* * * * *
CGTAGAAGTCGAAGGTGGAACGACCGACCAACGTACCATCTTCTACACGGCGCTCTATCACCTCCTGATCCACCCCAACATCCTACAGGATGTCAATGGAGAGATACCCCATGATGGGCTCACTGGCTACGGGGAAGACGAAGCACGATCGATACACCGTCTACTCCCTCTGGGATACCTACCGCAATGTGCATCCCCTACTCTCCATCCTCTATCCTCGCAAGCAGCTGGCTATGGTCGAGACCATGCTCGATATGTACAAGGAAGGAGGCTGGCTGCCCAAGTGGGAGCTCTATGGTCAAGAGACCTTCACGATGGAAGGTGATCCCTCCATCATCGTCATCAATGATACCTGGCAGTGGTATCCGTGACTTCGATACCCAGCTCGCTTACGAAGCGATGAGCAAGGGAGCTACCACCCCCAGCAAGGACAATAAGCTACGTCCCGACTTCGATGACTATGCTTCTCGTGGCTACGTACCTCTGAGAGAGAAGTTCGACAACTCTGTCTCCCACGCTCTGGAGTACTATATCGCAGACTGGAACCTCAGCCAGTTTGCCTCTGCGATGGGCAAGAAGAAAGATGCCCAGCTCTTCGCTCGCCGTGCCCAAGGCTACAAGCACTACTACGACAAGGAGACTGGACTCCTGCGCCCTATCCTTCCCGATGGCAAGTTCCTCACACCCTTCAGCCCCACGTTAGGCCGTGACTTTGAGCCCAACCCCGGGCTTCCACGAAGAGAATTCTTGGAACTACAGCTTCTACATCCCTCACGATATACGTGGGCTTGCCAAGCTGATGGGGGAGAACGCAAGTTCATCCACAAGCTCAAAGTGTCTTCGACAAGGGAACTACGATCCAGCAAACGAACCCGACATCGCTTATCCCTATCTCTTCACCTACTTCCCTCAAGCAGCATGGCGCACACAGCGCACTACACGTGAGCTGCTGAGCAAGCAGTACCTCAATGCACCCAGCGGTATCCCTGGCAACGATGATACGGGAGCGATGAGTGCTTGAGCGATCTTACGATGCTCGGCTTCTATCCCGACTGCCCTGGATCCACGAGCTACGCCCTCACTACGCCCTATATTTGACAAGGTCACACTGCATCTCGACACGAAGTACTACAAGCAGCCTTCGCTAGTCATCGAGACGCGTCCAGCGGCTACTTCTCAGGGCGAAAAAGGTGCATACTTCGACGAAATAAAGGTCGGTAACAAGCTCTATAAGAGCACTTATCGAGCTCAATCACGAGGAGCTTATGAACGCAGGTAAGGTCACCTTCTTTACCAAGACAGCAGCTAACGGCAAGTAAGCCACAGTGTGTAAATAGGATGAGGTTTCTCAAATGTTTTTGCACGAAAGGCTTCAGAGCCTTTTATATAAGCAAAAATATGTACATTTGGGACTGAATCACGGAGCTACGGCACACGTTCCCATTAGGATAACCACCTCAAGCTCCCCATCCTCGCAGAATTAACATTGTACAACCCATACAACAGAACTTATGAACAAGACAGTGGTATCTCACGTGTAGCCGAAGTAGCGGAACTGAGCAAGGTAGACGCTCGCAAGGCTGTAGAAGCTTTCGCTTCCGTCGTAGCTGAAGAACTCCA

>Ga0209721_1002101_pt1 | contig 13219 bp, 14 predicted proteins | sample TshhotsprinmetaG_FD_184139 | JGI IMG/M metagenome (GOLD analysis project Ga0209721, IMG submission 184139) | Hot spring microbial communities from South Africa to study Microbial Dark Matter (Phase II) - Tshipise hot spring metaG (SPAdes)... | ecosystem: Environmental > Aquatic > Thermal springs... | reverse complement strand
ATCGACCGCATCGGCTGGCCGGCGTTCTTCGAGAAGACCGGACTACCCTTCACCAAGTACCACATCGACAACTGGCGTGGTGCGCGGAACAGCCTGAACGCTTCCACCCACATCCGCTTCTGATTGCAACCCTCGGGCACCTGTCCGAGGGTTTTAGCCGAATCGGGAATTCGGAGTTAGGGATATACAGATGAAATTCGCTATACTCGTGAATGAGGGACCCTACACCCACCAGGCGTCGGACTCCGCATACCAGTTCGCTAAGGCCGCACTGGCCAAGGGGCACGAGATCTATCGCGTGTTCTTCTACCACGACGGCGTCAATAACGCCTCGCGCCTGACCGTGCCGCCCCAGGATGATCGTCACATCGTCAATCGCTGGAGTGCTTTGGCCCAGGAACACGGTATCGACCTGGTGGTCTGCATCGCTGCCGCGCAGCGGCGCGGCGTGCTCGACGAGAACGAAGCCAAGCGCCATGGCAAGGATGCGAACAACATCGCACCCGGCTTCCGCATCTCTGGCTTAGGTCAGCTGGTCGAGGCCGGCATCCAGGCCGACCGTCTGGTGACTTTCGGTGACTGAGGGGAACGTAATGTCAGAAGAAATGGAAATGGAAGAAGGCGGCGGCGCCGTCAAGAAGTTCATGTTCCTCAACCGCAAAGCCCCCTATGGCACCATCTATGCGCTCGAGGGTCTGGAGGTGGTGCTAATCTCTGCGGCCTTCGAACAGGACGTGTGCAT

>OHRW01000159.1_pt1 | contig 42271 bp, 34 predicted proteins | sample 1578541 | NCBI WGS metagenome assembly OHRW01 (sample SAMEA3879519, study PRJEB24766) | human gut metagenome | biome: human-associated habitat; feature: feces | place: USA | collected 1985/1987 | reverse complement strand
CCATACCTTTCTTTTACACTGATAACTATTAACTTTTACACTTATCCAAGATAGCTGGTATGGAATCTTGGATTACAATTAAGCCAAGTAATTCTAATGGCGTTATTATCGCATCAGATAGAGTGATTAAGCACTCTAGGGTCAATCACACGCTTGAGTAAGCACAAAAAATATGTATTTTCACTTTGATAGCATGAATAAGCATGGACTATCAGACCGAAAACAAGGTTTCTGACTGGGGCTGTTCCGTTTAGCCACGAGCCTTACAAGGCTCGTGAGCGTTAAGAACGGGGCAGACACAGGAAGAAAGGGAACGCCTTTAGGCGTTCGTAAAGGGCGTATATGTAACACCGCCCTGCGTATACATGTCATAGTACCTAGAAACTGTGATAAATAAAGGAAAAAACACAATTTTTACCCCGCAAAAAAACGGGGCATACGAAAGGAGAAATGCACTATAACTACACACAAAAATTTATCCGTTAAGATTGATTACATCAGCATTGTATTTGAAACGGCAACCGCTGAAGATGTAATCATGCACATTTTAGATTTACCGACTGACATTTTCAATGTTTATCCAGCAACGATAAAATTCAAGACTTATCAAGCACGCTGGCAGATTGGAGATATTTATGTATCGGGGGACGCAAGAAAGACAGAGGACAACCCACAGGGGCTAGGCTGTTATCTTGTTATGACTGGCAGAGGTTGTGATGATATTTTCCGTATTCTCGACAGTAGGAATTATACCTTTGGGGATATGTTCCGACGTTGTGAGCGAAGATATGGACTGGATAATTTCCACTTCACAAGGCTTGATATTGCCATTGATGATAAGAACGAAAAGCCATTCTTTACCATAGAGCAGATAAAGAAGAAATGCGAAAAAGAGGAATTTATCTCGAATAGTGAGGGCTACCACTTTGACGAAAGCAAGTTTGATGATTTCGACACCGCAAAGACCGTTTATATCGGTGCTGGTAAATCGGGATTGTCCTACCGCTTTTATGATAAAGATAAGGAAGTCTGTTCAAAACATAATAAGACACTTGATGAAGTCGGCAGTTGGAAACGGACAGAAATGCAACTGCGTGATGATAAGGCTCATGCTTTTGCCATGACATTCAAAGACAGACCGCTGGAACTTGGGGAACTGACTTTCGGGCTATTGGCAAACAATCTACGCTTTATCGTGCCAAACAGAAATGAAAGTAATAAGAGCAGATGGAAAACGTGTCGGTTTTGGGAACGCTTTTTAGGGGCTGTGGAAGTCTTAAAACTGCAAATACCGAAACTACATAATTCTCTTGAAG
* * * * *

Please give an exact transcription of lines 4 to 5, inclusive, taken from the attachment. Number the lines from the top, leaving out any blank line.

>OHRW01000159.1_pt1 | contig 42271 bp, 34 predicted proteins | sample 1578541 | NCBI WGS metagenome assembly OHRW01 (sample SAMEA3879519, study PRJEB24766) | human gut metagenome | biome: human-associated habitat; feature: feces | place: USA | collected 1985/1987 | reverse complement strand
CCATACCTTTCTTTTACACTGATAACTATTAACTTTTACACTTATCCAAGATAGCTGGTATGGAATCTTGGATTACAATTAAGCCAAGTAATTCTAATGGCGTTATTATCGCATCAGATAGAGTGATTAAGCACTCTAGGGTCAATCACACGCTTGAGTAAGCACAAAAAATATGTATTTTCACTTTGATAGCATGAATAAGCATGGACTATCAGACCGAAAACAAGGTTTCTGACTGGGGCTGTTCCGTTTAGCCACGAGCCTTACAAGGCTCGTGAGCGTTAAGAACGGGGCAGACACAGGAAGAAAGGGAACGCCTTTAGGCGTTCGTAAAGGGCGTATATGTAACACCGCCCTGCGTATACATGTCATAGTACCTAGAAACTGTGATAAATAAAGGAAAAAACACAATTTTTACCCCGCAAAAAAACGGGGCATACGAAAGGAGAAATGCACTATAACTACACACAAAAATTTATCCGTTAAGATTGATTACATCAGCATTGTATTTGAAACGGCAACCGCTGAAGATGTAATCATGCACATTTTAGATTTACCGACTGACATTTTCAATGTTTATCCAGCAACGATAAAATTCAAGACTTATCAAGCACGCTGGCAGATTGGAGATATTTATGTATCGGGGGACGCAAGAAAGACAGAGGACAACCCACAGGGGCTAGGCTGTTATCTTGTTATGACTGGCAGAGGTTGTGATGATATTTTCCGTATTCTCGACAGTAGGAATTATACCTTTGGGGATATGTTCCGACGTTGTGAGCGAAGATATGGACTGGATAATTTCCACTTCACAAGGCTTGATATTGCCATTGATGATAAGAACGAAAAGCCATTCTTTACCATAGAGCAGATAAAGAAGAAATGCGAAAAAGAGGAATTTATCTCGAATAGTGAGGGCTACCACTTTGACGAAAGCAAGTTTGATGATTTCGACACCGCAAAGACCGTTTATATCGGTGCTGGTAAATCGGGATTGTCCTACCGCTTTTATGATAAAGATAAGGAAGTCTGTTCAAAACATAATAAGACACTTGATGAAGTCGGCAGTTGGAAACGGACAGAAATGCAACTGCGTGATGATAAGGCTCATGCTTTTGCCATGACATTCAAAGACAGACCGCTGGAACTTGGGGAACTGACTTTCGGGCTATTGGCAAACAATCTACGCTTTATCGTGCCAAACAGAAATGAAAGTAATAAGAGCAGATGGAAAACGTGTCGGTTTTGGGAACGCTTTTTAGGGGCTGTGGAAGTCTTAAAACTGCAAATACCGAAACTACATAATTCTCTTGAAG